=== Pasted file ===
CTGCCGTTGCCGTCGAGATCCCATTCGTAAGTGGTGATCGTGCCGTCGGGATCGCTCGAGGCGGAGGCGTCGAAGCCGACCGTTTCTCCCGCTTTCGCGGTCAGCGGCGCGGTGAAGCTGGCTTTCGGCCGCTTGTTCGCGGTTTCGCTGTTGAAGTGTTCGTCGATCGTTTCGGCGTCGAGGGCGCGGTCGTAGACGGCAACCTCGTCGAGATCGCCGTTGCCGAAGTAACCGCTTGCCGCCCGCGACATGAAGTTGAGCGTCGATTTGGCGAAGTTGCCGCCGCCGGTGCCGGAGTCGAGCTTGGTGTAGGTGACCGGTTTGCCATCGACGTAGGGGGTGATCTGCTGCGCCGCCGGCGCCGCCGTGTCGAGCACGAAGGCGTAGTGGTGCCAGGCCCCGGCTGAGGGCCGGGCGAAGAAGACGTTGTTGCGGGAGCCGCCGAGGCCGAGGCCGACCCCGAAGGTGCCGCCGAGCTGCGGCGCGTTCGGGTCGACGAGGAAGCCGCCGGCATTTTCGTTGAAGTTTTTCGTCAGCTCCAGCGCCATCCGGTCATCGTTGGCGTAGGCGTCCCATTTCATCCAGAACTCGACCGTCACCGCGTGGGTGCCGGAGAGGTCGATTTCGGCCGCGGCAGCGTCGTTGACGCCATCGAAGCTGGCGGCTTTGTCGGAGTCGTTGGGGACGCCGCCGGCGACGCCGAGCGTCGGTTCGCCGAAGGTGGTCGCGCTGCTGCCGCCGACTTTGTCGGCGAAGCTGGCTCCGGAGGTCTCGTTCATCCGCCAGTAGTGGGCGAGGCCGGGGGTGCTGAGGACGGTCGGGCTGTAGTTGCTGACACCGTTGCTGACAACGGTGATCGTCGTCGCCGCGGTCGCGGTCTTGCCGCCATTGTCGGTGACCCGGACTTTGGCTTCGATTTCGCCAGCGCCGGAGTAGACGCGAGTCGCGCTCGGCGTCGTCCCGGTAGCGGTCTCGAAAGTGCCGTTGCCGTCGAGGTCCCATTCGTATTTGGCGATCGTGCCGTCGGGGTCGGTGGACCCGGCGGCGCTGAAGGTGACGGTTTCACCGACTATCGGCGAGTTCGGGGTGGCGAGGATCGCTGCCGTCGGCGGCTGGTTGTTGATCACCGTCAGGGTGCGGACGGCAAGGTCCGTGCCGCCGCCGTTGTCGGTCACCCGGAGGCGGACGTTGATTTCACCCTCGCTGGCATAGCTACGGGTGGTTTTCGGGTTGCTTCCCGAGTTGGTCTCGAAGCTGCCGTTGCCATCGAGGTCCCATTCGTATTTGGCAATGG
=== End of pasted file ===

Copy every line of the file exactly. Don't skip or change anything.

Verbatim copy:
CTGCCGTTGCCGTCGAGATCCCATTCGTAAGTGGTGATCGTGCCGTCGGGATCGCTCGAGGCGGAGGCGTCGAAGCCGACCGTTTCTCCCGCTTTCGCGGTCAGCGGCGCGGTGAAGCTGGCTTTCGGCCGCTTGTTCGCGGTTTCGCTGTTGAAGTGTTCGTCGATCGTTTCGGCGTCGAGGGCGCGGTCGTAGACGGCAACCTCGTCGAGATCGCCGTTGCCGAAGTAACCGCTTGCCGCCCGCGACATGAAGTTGAGCGTCGATTTGGCGAAGTTGCCGCCGCCGGTGCCGGAGTCGAGCTTGGTGTAGGTGACCGGTTTGCCATCGACGTAGGGGGTGATCTGCTGCGCCGCCGGCGCCGCCGTGTCGAGCACGAAGGCGTAGTGGTGCCAGGCCCCGGCTGAGGGCCGGGCGAAGAAGACGTTGTTGCGGGAGCCGCCGAGGCCGAGGCCGACCCCGAAGGTGCCGCCGAGCTGCGGCGCGTTCGGGTCGACGAGGAAGCCGCCGGCATTTTCGTTGAAGTTTTTCGTCAGCTCCAGCGCCATCCGGTCATCGTTGGCGTAGGCGTCCCATTTCATCCAGAACTCGACCGTCACCGCGTGGGTGCCGGAGAGGTCGATTTCGGCCGCGGCAGCGTCGTTGACGCCATCGAAGCTGGCGGCTTTGTCGGAGTCGTTGGGGACGCCGCCGGCGACGCCGAGCGTCGGTTCGCCGAAGGTGGTCGCGCTGCTGCCGCCGACTTTGTCGGCGAAGCTGGCTCCGGAGGTCTCGTTCATCCGCCAGTAGTGGGCGAGGCCGGGGGTGCTGAGGACGGTCGGGCTGTAGTTGCTGACACCGTTGCTGACAACGGTGATCGTCGTCGCCGCGGTCGCGGTCTTGCCGCCATTGTCGGTGACCCGGACTTTGGCTTCGATTTCGCCAGCGCCGGAGTAGACGCGAGTCGCGCTCGGCGTCGTCCCGGTAGCGGTCTCGAAAGTGCCGTTGCCGTCGAGGTCCCATTCGTATTTGGCGATCGTGCCGTCGGGGTCGGTGGACCCGGCGGCGCTGAAGGTGACGGTTTCACCGACTATCGGCGAGTTCGGGGTGGCGAGGATCGCTGCCGTCGGCGGCTGGTTGTTGATCACCGTCAGGGTGCGGACGGCAAGGTCCGTGCCGCCGCCGTTGTCGGTCACCCGGAGGCGGACGTTGATTTCACCCTCGCTGGCATAGCTACGGGTGGTTTTCGGGTTGCTTCCCGAGTTGGTCTCGAAGCTGCCGTTGCCATCGAGGTCCCATTCGTATTTGGCAATGG